Prominent on the Dr. Asa program is the tagline, “Diagnosing hope one person at a time” and the host’s only agenda is to help listeners. “I have always been a big believer that, if you serve people, and give them hope and practical help, you can impact their lives,” he declares. “Ratings and revenue will come if you do that with great programming. It is through a very conscious effort that we do not ‘hawk’ products or become an info-mercial. We have been successful because the show’s focus is our desire to help people, stations, and communities thrive.”
Although preferring not to share a list of his national advertisers, Dr. Asa gleefully points out the revenue component to his radio show is “very good” and that not many radio sales departments have tapped into the health space. “We always talk about car dealerships having money to spend on radio, but hospitals [are another key category for the medium]. They are so competitive in a market and [that sector] has become a great piece for us. It is a [coup if] one of four hospitals in a market can have a doctor with 15 hours of radio each week highlight [that facility’s] specialists and be its voice. From a revenue perspective, the show is wide open in a space where dollars had not been utilized. It is one thing for a plastic surgeon to run a commercial inside political talk radio where there are many listeners; however, it is another thing for a doctor to be pushing a plastic surgeon in a health-related show where everyone there is geared toward possibly doing something with that doctor.”
Advantages of living by the 90/10 rule
More often than not, three specific keys – Dr. Asa contends – will determine a person’s overall health and he relies heavily on such a three-tier approach. “It is the food you eat; the exercise you get; and it is the stress that you manage,” he strongly asserts. “That is pretty broad [yet] it is actually pretty simple. The root cause of 85% of most health challenges is in our lifestyle choices, whether it is in our environment, food supply, water supply, lack of activity, or being overly stressed. Someone with diabetes [for instance] needs to be eating whole foods – not processed foods; should be exercising five to six days a week; and managing stress.”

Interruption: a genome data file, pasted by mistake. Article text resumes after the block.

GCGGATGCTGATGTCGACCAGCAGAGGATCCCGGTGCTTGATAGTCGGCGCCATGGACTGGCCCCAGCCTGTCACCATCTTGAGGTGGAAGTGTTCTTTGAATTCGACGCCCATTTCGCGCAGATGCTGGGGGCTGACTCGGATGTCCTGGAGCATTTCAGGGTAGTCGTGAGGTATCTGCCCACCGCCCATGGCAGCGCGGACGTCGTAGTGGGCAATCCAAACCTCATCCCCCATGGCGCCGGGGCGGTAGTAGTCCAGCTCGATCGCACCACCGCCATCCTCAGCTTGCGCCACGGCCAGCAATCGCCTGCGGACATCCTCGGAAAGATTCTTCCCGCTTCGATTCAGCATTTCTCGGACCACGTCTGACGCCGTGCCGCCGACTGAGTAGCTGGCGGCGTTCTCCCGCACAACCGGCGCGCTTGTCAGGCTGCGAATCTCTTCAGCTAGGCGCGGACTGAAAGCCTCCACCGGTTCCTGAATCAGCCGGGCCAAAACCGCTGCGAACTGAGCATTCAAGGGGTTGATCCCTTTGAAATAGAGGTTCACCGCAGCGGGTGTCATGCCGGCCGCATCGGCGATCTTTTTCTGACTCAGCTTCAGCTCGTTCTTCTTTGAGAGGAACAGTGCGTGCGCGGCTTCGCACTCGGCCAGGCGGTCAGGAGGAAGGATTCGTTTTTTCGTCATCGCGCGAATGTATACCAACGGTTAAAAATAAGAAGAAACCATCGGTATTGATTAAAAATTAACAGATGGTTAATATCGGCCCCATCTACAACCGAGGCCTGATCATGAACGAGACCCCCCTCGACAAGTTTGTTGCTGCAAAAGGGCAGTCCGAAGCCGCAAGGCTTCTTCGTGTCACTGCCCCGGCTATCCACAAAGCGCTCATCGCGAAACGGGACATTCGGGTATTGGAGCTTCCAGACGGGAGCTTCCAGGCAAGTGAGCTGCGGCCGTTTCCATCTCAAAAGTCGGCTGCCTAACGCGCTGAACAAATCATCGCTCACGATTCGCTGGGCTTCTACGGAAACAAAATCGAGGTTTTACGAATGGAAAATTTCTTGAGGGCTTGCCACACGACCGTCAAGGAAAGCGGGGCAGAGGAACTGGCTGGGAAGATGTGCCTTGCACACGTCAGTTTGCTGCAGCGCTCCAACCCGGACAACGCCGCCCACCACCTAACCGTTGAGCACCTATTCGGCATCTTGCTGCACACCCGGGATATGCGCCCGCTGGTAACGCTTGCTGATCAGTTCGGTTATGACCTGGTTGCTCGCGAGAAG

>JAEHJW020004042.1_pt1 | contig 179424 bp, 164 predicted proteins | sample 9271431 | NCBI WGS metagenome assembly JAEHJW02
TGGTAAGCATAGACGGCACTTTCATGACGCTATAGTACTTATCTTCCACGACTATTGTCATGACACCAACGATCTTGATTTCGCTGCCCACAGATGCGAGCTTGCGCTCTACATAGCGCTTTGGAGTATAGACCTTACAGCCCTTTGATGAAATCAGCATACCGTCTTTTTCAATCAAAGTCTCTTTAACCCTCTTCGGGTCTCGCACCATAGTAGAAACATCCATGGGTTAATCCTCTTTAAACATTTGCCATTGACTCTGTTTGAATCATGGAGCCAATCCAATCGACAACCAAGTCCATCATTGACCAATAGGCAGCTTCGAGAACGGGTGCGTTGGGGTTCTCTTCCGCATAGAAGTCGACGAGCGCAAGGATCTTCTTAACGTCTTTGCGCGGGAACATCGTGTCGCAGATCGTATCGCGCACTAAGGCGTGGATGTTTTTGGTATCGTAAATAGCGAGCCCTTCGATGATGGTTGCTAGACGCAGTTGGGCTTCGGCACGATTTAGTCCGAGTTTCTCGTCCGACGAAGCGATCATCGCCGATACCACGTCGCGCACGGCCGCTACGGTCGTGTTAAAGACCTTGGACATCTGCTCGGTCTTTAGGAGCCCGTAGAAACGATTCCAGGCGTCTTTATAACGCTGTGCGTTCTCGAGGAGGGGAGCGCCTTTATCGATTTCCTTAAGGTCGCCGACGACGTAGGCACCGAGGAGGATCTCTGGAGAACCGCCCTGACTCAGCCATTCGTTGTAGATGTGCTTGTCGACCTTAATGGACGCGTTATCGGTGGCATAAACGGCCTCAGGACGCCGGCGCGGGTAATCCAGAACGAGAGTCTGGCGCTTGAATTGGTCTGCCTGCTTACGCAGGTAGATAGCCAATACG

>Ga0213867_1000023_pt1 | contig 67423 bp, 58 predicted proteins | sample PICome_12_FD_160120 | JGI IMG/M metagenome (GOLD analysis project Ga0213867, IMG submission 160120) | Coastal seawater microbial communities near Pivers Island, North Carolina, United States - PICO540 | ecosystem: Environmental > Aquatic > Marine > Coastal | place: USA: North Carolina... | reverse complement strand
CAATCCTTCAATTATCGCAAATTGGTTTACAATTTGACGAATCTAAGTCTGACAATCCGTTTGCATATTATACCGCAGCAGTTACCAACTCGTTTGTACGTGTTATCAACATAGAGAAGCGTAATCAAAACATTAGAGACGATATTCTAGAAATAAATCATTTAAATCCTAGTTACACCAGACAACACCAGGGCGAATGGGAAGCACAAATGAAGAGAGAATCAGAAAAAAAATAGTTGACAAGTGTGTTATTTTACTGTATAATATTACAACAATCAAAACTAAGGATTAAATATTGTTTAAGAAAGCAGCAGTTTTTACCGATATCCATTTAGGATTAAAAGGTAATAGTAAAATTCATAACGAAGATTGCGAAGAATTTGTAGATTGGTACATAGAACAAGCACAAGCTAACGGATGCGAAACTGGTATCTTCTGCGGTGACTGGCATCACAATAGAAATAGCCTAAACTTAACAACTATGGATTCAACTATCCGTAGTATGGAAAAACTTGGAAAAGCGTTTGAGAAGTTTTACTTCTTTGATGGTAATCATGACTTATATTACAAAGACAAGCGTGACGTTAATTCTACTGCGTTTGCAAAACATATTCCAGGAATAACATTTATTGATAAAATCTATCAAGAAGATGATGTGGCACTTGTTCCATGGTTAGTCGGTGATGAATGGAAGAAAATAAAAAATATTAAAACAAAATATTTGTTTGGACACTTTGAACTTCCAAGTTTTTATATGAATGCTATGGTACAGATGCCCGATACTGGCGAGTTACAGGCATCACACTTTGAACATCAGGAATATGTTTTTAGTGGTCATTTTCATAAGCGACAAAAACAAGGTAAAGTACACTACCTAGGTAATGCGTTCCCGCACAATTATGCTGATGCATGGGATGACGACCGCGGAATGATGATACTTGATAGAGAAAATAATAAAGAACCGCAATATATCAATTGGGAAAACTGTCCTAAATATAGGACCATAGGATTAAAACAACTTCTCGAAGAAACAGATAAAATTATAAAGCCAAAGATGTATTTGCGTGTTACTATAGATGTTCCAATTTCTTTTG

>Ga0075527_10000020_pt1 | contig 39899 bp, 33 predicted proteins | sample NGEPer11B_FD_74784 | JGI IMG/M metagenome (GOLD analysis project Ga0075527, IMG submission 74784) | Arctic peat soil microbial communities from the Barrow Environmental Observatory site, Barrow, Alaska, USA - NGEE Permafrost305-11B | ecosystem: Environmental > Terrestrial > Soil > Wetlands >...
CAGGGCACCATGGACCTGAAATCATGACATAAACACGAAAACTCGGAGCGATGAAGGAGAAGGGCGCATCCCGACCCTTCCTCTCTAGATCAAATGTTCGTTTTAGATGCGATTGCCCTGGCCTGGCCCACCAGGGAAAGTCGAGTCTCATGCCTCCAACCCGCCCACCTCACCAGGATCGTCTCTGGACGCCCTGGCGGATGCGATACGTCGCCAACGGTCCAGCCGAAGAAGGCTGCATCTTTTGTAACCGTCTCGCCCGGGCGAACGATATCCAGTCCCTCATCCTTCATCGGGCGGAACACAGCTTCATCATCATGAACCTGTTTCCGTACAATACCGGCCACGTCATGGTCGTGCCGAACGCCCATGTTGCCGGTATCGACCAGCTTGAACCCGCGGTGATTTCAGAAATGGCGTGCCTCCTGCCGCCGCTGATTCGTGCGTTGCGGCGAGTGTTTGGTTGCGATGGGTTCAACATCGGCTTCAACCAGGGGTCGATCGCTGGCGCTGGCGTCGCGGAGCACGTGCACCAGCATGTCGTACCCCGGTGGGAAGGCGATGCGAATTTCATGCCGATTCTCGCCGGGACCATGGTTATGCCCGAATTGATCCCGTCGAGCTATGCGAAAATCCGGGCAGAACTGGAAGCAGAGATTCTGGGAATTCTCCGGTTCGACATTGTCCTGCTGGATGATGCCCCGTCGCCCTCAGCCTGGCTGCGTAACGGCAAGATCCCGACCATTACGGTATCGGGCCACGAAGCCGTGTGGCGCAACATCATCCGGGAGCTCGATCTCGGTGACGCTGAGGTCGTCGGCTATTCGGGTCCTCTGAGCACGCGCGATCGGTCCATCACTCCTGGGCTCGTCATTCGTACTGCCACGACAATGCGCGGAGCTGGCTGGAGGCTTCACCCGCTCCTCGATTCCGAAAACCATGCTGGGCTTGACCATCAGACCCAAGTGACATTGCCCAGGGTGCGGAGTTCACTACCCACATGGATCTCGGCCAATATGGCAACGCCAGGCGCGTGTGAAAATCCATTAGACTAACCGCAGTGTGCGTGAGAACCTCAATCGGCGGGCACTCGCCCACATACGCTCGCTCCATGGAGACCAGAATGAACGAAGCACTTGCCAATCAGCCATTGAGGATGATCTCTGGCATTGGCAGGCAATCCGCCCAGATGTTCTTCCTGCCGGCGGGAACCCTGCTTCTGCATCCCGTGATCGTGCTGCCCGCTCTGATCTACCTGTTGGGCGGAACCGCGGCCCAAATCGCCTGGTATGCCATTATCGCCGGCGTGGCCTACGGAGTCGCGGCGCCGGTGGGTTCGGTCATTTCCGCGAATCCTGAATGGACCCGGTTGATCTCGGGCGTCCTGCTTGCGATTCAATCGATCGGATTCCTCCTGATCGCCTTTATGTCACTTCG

Therefore, genetics alone does not constitute one’s health. Any of those three other factors can bring along a breakdown of the body but Dr. Asa maintains, “There is hope for every person to get back their health.”
Questioning a mother’s wisdom is without doubt unthinkable. More to the point, moms everywhere are absolutely correct in their encouragement to eat vegetables – especially green ones – since Dr. Asa insists they are “super-foods” that can significantly aid one’s health.
Food cravings are a simple fact of life for most Americans. Proving he is not necessarily a killjoy when it comes to diet though, Dr. Asa teaches a 90/10 rule that suggests we eat wisely 90% of the time and do what we want the other 10%. Thus, splurging on pizza or even a greasy cheeseburger one time per week isn’t forbidden. “Cells in our body only have a life cycle of 90 – 120 days,” he cites. “There are no other raw materials to make cells.”
In other words, we decide if the cells will be good ones or bad ones by the food we ingest. “If you eat well 90% of the time with broccoli, fish, almonds, and sweet potatoes – the probability is very strong that you will have a healthy body,” Dr. Asa comments. “Having a pizza or a cheeseburger once a week will not cause cancer and you can knock out a piece of cheesecake once a week.”
Genuinely great news for anyone who feels “diet” denotes deprivation and Dr. Asa opines that while pizza, cheesecake, and cheeseburgers will taste great, the average person will actually not want them for another week. “I can eat chicken wings with the guys as we watch a football game, but I will be right back on the horse with my next meal of a broccoli and spinach salad. It is a lifestyle for me and I will never give it up [because] nothing tastes as good as feeling good.”
Not enough – or too much – of a good thing